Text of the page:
Dean C. Garfield photo
Why we need to save the H-4 visa rule

Like the United States, the tech industry is a collection of people with exceptional skills and backgrounds. They have helped create a plethora of innovative products and services that benefit our day-to-day lives.

If you're looking for an answer on Google, or buying something on eBay, or using a computer powered by Intel, it is because America opened its doors to immigrants. Half of the 87 startup companies valued at more than $1 billion in the United States today were founded by at least one immigrant and each of these companies now employs on average 760 American workers.

Tech and so many other industries have long understood that high-skilled immigrants make us stronger by contributing to our society through hard work and the sharing of new ideas that fuel not just the tech industry but all corners of society. For instance, a 2014 study found that the hiring of one young skilled immigrant worker was associated with the hiring of an additional 3.5 workers over the following 14 years.

However, this critical pipeline of economic growth and innovation could be cut off, threatening to create a harmful ripple effect across our workforce and economy should the Trump Administration move forward with rescinding the H-4 rule. The H-4 visa rule extends employment authorization eligibility to a limited subset of spouses of H-1B visa holders who legally reside in the United States and are on the path to obtain a green card. More than 104,000 such visas have been issued since 2015 when the rule went into effect.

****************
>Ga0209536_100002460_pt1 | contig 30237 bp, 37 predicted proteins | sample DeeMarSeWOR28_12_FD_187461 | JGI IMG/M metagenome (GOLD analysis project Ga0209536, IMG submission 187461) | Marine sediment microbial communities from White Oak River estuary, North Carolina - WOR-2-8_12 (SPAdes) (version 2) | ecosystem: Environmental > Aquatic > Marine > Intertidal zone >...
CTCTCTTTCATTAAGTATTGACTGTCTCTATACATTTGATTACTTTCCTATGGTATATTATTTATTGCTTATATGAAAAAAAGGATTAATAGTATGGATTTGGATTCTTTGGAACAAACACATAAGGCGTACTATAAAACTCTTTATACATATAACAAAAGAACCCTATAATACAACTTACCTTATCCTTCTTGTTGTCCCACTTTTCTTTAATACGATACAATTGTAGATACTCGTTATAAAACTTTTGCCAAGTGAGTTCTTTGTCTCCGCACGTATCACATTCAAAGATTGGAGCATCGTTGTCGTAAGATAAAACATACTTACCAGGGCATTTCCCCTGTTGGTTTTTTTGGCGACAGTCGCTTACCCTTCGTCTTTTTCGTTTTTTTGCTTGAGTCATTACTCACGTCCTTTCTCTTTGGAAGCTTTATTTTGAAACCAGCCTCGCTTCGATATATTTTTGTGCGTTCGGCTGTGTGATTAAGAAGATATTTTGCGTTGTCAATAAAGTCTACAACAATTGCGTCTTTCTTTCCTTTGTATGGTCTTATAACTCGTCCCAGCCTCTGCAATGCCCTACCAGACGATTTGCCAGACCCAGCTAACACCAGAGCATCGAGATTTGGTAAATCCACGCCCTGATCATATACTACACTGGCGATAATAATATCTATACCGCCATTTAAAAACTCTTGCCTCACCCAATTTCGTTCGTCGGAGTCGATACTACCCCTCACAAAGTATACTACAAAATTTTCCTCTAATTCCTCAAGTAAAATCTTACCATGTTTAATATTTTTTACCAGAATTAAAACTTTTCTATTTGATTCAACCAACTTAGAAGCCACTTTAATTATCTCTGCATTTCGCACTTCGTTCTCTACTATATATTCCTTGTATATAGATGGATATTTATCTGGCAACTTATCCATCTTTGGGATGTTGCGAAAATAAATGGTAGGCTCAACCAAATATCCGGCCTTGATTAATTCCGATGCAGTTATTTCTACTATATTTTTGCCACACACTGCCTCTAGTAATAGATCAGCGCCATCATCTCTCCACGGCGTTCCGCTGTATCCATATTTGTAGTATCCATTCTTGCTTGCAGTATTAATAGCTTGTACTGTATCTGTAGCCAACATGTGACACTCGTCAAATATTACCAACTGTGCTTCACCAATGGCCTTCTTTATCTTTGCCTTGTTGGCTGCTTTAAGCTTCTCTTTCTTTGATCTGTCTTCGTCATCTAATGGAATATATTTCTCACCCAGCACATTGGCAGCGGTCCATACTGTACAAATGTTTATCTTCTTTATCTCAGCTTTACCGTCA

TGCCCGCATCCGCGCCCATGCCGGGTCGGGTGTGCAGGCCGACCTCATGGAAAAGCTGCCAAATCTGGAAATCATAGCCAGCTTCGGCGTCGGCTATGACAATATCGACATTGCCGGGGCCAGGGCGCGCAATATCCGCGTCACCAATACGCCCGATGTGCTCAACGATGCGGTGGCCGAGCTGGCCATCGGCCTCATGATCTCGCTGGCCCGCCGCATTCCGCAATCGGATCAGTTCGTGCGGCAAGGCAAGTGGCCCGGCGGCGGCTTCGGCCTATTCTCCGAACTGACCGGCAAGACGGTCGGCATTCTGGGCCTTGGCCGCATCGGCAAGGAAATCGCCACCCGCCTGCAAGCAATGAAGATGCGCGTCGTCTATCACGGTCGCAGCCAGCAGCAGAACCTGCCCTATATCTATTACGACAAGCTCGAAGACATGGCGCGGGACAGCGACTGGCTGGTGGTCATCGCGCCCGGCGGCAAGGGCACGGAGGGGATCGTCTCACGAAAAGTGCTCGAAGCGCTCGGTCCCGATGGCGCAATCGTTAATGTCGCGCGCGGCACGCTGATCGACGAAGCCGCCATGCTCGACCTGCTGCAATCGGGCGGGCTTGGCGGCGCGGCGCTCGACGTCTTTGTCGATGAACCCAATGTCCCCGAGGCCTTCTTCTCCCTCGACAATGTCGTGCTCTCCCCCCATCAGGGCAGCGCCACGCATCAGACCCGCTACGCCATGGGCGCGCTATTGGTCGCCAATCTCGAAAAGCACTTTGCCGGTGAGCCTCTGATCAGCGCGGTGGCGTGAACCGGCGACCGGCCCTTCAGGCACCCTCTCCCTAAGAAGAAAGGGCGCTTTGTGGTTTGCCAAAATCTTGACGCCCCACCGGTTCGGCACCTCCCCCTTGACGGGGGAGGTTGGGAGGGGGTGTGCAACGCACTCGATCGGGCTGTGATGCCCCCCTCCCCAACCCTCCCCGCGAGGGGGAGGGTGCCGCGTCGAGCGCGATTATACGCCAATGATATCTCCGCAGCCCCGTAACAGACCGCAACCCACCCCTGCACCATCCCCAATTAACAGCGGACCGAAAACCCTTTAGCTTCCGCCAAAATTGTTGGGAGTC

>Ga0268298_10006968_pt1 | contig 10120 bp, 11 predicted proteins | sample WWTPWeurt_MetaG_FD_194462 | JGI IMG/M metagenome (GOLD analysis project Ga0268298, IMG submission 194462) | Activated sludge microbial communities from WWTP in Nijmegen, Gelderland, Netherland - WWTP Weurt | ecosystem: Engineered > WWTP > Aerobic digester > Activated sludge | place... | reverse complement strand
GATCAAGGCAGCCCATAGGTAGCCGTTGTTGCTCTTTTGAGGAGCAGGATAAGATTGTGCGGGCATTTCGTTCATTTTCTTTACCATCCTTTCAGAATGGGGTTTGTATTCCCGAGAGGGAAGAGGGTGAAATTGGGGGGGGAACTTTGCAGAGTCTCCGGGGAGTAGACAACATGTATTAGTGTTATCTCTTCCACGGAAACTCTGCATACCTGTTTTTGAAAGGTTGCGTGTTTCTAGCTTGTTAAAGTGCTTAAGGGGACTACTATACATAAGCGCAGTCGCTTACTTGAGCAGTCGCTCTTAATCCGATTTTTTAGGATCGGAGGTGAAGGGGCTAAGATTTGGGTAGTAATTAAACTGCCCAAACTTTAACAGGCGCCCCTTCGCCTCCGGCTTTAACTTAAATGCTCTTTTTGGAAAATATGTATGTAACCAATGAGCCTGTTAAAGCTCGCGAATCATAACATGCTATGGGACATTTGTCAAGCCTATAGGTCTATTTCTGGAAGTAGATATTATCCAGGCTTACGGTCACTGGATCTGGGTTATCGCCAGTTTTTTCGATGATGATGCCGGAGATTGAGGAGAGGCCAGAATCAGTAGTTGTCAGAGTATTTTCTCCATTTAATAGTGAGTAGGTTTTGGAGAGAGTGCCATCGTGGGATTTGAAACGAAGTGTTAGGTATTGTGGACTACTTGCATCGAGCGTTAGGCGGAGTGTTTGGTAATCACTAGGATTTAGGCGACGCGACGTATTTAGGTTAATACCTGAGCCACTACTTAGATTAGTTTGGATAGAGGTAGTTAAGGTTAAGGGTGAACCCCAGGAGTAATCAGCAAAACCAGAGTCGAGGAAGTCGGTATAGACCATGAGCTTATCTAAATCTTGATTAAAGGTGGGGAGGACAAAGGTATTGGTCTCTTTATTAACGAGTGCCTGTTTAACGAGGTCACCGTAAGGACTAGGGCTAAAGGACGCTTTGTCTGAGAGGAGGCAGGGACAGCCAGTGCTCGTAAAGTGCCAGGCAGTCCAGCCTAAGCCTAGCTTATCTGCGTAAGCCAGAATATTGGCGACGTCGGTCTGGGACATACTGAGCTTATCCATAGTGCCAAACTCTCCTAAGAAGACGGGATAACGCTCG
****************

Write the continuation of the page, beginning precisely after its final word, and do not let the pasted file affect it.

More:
Allowing H-4 spouses to legally work in the United States helps turbocharge innovation and create jobs. Changing course on these important programs would negatively impact the business community, our economy and American workers.

Imagine being told you are welcome to work, but that your wife or husband is not welcome.

Even if the Administration plans to follow through on its threat to end this vital program later this year, Congress should work quickly to cement this policy into law by passing Senator Orrin Hatch's Immigration Innovation Act, which fixes immigration laws for high-skilled workers using a market-driven approach. This bill will bolster the tech industry's commitment to growing the domestic workforce from Silicon Valley to Silicon Prairie.

Giving high-skilled immigrants the peace of mind knowing that they can move their families to the United States, and their spouses can make an honest living and provide for their family not only keeps families together but also bolsters the United States' ability to compete globally, incentivizing innovators and job creators to come here to work instead of other countries.

The H-4 rule provides certainty to employers, too. Without it, employers would face an increased risk that their valued, long-term employees will choose to leave their companies for employment opportunities in other countries that allow these workers and their families to raise their standard of living.

This will not only force businesses to incur added costs and endure the disruptions associated with having to fill these key positions in their companies, but it also creates uncertainty that negatively affects long-term workforce planning.

Individuals looking to obtain this authorization—most whom are women—already legally reside in the United States and are on the path to permanent residency. They are eager to work and support their families, contribute to their communities by paying taxes, and utilize their skills to help grow the economy. The H-4 rule gives them the proper legal avenue to do that.

Failure to maintain the current H-4 rule would put a troubling moral and economic dent in the United States. And it would further underscore our failure to reform the United States' immigration system, causing more uncertainty for families and businesses alike, and creating additional bureaucratic backlogs.

If we are going to keep American open for business and remain competitive, as President Trump uttered at the World Economic Forum in Davos earlier this year, then we must also be a country that is open to immigrants.

Public Policy Tags: Immigration